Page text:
As expected, Nancy Pelosi (D-Calif.) was re-elected Speaker of the House, and it looks as though campaign finance reform will be one of the issues first up among the new bills House Dems will be introducing.
It was the first time in more than half a century that a speaker has been returned after the House changed hands under their previous watch, according to C-SPAN which was celebrating its 41st year bringing Congress into cable homes nationwide.
Pelosi and House Democrats have scheduled a press conference for Friday (Jan. 4) to unveil H.R. 1, the For the People Act, which whose description--"a historic reform package to restore the promise of our nation’s democracy, end the culture of corruption in Washington, and reduce the role of money in politics to return the power back to the American people" sounds like a Democratic version of "drain the swamp."
The bill was not available at press time, but "reducing the role of money in politics" has been the rallying cry for those trying to take some of the steam out of the Supreme Court's Citizens United decision.
So-called "dark money" TV and radio ads have proliferated since the Supreme Court held that corporations, unions, nonprofits and associations have free speech rights and that government had to tread lightly when trying to restrict expenditures on that political speech because the previous outright ban violated corporations, unions and associations' speech rights.
The court signaled that one of the ways the government could address such protected speech was through heightened disclosure.
Democrats introduced bills to require TV and radio ads to identify the actual funders of ads, rather than the officers of the PACs through which the money was funneled.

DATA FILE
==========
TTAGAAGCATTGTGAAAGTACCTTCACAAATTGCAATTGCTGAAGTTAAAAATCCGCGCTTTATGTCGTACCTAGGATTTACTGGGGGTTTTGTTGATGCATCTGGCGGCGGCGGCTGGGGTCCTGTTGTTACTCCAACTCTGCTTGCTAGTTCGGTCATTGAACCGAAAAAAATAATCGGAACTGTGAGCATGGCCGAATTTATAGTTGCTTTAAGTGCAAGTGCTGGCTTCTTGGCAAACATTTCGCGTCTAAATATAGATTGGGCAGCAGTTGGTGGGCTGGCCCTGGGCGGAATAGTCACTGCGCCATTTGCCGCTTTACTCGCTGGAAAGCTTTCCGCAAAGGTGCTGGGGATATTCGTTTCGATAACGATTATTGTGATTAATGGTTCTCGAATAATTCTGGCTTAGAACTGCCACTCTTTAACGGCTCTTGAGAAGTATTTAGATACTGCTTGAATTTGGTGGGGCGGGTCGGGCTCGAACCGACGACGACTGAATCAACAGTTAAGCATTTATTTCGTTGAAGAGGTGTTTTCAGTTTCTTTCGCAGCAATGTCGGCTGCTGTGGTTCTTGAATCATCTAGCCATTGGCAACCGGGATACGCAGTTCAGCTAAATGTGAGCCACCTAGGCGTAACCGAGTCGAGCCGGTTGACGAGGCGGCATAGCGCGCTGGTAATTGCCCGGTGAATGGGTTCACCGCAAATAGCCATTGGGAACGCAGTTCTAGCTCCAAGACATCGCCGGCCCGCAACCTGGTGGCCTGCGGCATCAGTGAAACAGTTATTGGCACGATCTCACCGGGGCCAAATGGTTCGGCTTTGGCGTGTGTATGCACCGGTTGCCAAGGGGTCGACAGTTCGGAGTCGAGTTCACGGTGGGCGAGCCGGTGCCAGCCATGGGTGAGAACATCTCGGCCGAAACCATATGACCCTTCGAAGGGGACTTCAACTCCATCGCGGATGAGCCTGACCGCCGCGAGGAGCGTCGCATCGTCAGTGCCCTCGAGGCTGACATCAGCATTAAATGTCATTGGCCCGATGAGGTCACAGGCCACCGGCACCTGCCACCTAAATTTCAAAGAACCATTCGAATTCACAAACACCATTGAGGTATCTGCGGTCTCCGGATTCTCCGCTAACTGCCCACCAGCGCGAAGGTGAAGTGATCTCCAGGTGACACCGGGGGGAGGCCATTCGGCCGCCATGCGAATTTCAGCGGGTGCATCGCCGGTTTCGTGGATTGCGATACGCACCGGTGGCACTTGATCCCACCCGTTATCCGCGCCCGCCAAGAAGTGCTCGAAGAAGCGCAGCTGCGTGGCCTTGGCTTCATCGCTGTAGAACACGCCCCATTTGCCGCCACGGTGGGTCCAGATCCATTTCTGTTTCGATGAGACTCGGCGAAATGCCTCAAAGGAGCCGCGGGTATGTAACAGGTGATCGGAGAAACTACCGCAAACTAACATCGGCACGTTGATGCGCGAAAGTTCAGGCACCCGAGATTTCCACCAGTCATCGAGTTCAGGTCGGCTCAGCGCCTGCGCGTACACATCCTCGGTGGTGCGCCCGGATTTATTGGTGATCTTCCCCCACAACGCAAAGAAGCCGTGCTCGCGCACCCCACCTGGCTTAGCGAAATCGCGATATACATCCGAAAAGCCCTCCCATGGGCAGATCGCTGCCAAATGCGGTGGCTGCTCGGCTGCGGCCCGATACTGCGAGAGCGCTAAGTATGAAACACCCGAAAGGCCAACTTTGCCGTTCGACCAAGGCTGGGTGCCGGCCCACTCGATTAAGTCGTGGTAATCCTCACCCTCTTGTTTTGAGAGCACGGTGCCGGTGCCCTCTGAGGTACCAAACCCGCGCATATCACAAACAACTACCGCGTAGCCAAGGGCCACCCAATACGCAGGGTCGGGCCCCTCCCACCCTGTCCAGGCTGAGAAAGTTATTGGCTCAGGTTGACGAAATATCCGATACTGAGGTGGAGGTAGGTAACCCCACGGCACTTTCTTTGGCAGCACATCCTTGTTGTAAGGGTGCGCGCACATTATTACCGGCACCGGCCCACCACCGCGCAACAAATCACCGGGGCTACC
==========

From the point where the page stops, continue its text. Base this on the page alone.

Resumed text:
The most recent effort was introduced less than four weeks ago, but with Republicans controlling the House then, that and previous disclosure bills failed to gain traction.
Currently, TV and radio ads only have to identify the individual or organization sponsoring an ad. The bill would require political ads to disclose the top donors to the organization backing the ads. "increasing political spending transparency and stopping politicians from using leadership PACs as slush funds are broadly popular bipartisan reforms.
With Democrats in control, such legislation could well pass the House, though the Republican-controlled Senate remains an obstacle, though perhaps not insurmountable, to campaign finance reform. For example, the late Republican Sen. John McCain (R-Ariz.) was a strong supporter of finance reform.
The Bipartisan Campaign Finance Reform Act of 2002 (McCain was a co-sponsor of the bill) prevented corporations and unions from using treasury funds to pay for broadcast, cable or satellite-delivered "electioneering communications" within 30 days of a federal election. And law going back over 50 years had prohibited those same treasury funds from being used for express advocacy spots that advocated the election or defeat of specific candidates.
But the court majority held in January 2010 that those prohibitions were a ban on speech.